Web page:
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The Stec Records Forum  |  Audio Gear  |  MPX G2  |  Lex-2186 Error During Start Up « previous next »
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Author Topic: Lex-2186 Error During Start Up  (Read 9782 times)
Keith
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« Reply #13 on: February 03, 2013, 03:46:46 PM »

This is a perfect example on an article I wrote on this forum bout error codes or error messages Error translation This also applies to any other unit with built in self diagnostic tests.
« Last Edit: February 03, 2013, 04:08:05 PM by Keith » Logged

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bsellon
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« Reply #12 on: January 27, 2013, 12:07:58 PM »

Excellent! Must be a pad adjacent to that pin that's a little too close.  Solder has a low melting point so it may change shape, slightly, over time even at normal operating temperatures.  I've had gear get quite hot out doors in the heat and work with no problems but it's probably not a great idea to have it vibrating when it's very hot; combine loosening of the binder with inertia. Good argument to include some kind of temperature monitor on the board, if only to log it.   It could easily have been an incorrect or bad batch of solder used for a batch of boards so you may have future problems along these lines.  If that's the case, please report the spot here so we all have a log of potential problem spots (expand the log I should say). Nice work.
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Frank G.
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« Reply #11 on: January 27, 2013, 12:42:59 AM »

Hi Bob. Problem solved! I desoldered and lifted pin 44 (8FS) of  XC3042  off its pad on the pcb and found that I no longer had a short. I turned on the unit and found that I now had a clock pulse on pin 44. I jumpered pin 44 to the 8FS test pad which is almost adjacent to pin 44. I turned on the unit and it initialized and ran without any errors. I now have reverb and delay and it appears that all works well. It appears that pin 44's pad was somehow shorting to ground. Thank you very much for all your assistance and for hosting this site. I couldn't have repaired my unit without your guidance and the information I found here..

Best regards,

Frank


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bsellon
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« Reply #10 on: January 25, 2013, 01:49:11 AM »

Hmm. It still could a bad FPGA but that does suggest a short on the board.  Certain types of flux can oxidize in weird ways causing continuity between traces.  Scary shape but it could also just be a metal fragment floating around inside.

The drill is to follow the trace between the chips looking for anything unusual but also looking for possible cut/repair points where you can cut the etch to separate the two pins but safely and easily repair the etch.  Once the etch is cut, you check to see what side is still shorted to ground and work your way back to the chip.  With any luck, the short is somewhere between the two pins and you can cut the etches out of the circuit and add a little eco wire between the pins on the chips or a jump off point.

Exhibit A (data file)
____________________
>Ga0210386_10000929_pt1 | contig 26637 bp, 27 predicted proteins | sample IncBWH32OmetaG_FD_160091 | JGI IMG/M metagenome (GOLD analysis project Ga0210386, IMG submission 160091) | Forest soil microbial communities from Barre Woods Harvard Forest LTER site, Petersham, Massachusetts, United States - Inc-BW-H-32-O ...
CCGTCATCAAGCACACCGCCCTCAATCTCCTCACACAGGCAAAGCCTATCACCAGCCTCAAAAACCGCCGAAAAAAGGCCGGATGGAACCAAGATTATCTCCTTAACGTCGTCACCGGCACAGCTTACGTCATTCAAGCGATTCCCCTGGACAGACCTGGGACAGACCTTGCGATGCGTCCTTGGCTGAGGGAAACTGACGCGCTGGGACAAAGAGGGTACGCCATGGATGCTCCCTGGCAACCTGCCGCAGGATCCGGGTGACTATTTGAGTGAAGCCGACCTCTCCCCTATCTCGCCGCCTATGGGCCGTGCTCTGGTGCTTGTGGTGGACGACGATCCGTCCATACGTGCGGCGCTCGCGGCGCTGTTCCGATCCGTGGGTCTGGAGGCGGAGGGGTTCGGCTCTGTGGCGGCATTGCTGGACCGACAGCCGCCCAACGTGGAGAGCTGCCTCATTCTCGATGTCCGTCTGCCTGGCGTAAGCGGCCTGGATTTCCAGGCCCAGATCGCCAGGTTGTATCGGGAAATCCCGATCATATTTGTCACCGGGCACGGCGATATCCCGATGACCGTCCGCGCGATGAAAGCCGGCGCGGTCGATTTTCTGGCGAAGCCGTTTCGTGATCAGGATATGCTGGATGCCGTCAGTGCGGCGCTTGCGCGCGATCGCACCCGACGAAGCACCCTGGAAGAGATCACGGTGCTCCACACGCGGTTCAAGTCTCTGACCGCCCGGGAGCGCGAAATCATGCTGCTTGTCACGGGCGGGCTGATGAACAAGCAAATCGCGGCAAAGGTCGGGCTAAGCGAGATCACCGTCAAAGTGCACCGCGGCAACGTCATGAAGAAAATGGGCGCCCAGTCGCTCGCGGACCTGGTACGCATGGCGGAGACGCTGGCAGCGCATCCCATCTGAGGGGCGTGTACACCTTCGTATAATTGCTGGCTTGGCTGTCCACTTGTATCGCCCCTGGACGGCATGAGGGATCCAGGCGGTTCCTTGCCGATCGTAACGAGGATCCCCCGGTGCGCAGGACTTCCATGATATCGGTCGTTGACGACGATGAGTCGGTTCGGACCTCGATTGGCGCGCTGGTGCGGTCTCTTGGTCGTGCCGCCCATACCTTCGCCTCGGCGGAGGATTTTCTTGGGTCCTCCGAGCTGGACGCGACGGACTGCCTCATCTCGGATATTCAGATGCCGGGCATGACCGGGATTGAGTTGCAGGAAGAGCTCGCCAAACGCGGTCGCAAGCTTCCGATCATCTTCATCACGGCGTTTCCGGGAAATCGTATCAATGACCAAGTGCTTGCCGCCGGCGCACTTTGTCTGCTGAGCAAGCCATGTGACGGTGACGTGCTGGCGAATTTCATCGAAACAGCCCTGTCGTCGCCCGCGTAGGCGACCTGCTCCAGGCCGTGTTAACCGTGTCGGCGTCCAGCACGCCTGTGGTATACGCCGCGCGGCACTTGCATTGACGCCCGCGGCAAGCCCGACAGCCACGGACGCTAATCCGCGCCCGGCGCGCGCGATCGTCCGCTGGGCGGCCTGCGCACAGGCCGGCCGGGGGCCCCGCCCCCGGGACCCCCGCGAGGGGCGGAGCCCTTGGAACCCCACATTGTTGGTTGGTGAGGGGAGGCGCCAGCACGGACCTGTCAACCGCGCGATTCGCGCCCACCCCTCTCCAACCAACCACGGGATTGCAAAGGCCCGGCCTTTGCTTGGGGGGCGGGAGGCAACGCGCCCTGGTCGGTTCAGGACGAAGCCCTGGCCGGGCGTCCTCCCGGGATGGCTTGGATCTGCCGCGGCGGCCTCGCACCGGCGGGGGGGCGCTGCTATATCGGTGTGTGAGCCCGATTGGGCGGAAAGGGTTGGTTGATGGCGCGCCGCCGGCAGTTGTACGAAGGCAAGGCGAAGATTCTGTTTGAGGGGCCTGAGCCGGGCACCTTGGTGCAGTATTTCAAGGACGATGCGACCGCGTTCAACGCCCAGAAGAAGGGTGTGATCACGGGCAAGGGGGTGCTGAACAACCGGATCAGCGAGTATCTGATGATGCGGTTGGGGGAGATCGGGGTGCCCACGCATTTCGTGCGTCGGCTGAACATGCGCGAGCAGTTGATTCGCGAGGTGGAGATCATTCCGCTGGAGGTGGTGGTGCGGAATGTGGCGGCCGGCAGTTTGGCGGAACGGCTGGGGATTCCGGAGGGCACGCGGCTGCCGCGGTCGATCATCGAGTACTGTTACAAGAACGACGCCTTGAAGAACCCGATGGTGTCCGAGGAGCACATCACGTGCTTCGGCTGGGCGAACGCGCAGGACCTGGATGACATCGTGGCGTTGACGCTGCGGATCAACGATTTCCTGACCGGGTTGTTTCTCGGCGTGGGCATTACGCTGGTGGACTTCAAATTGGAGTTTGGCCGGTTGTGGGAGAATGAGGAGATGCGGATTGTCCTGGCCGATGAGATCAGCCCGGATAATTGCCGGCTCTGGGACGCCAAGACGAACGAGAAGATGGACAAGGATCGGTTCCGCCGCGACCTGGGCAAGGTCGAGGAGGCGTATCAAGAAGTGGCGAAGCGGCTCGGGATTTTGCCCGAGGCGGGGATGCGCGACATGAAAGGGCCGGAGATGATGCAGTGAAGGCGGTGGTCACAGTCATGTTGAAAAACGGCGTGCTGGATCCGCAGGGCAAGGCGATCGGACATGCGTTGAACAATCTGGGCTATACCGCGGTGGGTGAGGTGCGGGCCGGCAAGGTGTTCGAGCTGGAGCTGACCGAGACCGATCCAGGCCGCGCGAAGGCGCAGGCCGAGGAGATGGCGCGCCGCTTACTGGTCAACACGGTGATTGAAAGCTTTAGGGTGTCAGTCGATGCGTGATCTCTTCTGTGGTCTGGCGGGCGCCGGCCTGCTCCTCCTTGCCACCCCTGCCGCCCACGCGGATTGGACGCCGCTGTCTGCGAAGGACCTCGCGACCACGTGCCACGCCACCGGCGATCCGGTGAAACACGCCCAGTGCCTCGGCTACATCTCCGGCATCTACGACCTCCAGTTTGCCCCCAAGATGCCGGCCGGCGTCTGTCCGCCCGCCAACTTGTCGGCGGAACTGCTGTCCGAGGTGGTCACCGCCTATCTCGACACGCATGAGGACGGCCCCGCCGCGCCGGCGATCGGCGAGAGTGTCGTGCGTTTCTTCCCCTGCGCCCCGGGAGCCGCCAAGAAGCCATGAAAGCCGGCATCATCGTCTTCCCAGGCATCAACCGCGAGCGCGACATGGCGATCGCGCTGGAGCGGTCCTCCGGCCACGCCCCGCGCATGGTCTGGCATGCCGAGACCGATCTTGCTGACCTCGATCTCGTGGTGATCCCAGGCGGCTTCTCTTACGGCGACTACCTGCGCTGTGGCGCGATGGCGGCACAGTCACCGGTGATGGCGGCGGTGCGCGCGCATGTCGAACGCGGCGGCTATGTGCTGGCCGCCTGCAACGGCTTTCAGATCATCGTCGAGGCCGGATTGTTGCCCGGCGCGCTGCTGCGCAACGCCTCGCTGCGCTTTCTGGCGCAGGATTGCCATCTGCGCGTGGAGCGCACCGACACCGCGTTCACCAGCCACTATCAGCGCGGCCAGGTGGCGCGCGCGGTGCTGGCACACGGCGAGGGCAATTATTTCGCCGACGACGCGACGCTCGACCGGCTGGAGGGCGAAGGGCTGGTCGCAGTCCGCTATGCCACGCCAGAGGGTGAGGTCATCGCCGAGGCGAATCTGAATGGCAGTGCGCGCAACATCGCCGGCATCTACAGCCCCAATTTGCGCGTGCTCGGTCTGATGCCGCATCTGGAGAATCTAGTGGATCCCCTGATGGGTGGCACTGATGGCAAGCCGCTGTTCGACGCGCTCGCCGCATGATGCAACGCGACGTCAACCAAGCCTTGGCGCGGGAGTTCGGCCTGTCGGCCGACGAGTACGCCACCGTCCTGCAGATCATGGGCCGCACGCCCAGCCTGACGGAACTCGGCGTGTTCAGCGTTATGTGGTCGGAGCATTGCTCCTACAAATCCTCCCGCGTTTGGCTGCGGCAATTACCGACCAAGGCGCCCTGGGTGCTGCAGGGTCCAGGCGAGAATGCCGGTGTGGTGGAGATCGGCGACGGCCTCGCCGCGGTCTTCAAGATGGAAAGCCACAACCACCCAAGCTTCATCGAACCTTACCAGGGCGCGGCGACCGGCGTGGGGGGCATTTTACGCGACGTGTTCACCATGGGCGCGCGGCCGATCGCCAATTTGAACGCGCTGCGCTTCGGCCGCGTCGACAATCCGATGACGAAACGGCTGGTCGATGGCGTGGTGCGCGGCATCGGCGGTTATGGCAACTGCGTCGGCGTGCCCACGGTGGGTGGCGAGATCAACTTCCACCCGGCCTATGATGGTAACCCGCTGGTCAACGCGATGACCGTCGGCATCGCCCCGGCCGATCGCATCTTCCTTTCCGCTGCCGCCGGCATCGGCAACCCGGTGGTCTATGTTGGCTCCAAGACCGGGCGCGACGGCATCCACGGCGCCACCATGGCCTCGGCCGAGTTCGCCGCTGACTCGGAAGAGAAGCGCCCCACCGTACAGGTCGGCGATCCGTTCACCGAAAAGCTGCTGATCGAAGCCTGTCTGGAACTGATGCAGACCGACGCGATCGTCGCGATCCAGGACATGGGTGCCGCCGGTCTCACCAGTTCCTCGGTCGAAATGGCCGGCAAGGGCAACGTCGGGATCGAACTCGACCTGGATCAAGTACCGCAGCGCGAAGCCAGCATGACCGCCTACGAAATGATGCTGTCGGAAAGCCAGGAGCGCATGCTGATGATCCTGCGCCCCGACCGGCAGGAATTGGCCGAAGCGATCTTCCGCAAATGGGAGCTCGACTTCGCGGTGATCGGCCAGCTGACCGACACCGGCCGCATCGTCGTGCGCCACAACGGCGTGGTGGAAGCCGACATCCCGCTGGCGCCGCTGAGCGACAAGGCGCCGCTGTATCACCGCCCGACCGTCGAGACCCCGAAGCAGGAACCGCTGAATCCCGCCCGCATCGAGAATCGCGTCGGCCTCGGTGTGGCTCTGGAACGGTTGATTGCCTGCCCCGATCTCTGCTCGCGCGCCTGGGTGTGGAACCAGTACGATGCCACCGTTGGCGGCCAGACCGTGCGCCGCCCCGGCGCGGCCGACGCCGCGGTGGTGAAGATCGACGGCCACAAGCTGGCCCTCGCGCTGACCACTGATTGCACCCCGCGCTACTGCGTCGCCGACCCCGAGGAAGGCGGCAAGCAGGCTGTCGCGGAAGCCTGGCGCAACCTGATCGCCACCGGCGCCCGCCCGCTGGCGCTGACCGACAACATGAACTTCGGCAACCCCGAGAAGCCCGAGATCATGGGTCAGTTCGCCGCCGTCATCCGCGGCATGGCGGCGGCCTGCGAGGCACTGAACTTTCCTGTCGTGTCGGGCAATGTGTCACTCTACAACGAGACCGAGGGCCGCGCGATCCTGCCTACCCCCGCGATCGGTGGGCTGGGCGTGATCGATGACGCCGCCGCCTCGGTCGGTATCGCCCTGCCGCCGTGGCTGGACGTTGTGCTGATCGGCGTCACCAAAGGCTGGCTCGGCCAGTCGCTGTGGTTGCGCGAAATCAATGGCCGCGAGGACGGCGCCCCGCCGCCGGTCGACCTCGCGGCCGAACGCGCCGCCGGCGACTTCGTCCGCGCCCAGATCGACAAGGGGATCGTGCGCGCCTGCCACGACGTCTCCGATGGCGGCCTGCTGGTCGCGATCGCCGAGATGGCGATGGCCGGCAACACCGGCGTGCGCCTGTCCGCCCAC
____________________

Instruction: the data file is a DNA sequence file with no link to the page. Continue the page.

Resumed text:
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Frank G.
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« Reply #9 on: January 25, 2013, 01:19:46 AM »

Thank you Bob. I  verified that there is no 8FS signal out of  the XC3042. Furthermore I discovered this evening that 8FS is in fact shorted to ground.  The short can be in the pcb, the 2186, the lexichip or the XC3042. Any suggestions on what to check first? I was suspecting that 8FS input pin 65 on the Lexichip might be shorting with ground pin 64 but after looking at these pins closely with a loop I see no visible evidence of a short.
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bsellon
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« Reply #8 on: January 24, 2013, 07:46:12 PM »

Yes, the 8FS should be present at all times. Sounds like that's the problem. You want to check the signal at the output of the XC3042 chip itself. With any luck, its a bad etch or solder joint between the chips (just add a wire).

If there no signal out of the XC3042, the XC3042 FPGA (Field Programmable Gate Array (Bob - I think))  is probably bad. As it turns out, that's not as serious a problem as it could be. I'm not sure of the exact phase alignment between the clocks (I'm thinking they are very close) but you might be able to just divide the next higher clock externally.  I don't think there is any rocket science  here; the FPGA just implements a clock divider.  I found an example here: http://www.electronics-tutorials.ws/counter/count_1.html

I don't think this is related but another thing to keep in mind is that the FPGA is programmed automatically on power up from the ROM. If the data in the ROM itself was bad you'd get a checksum error but it's possible that one of address or data lines between the FPGA and the ROM is bad.  I think that if a data line was bad, it would be toast but one of the upper address lines might just cause it to not load a portion of its program or put it in the wrong place.  It's a long shot but I thought I'd mention it.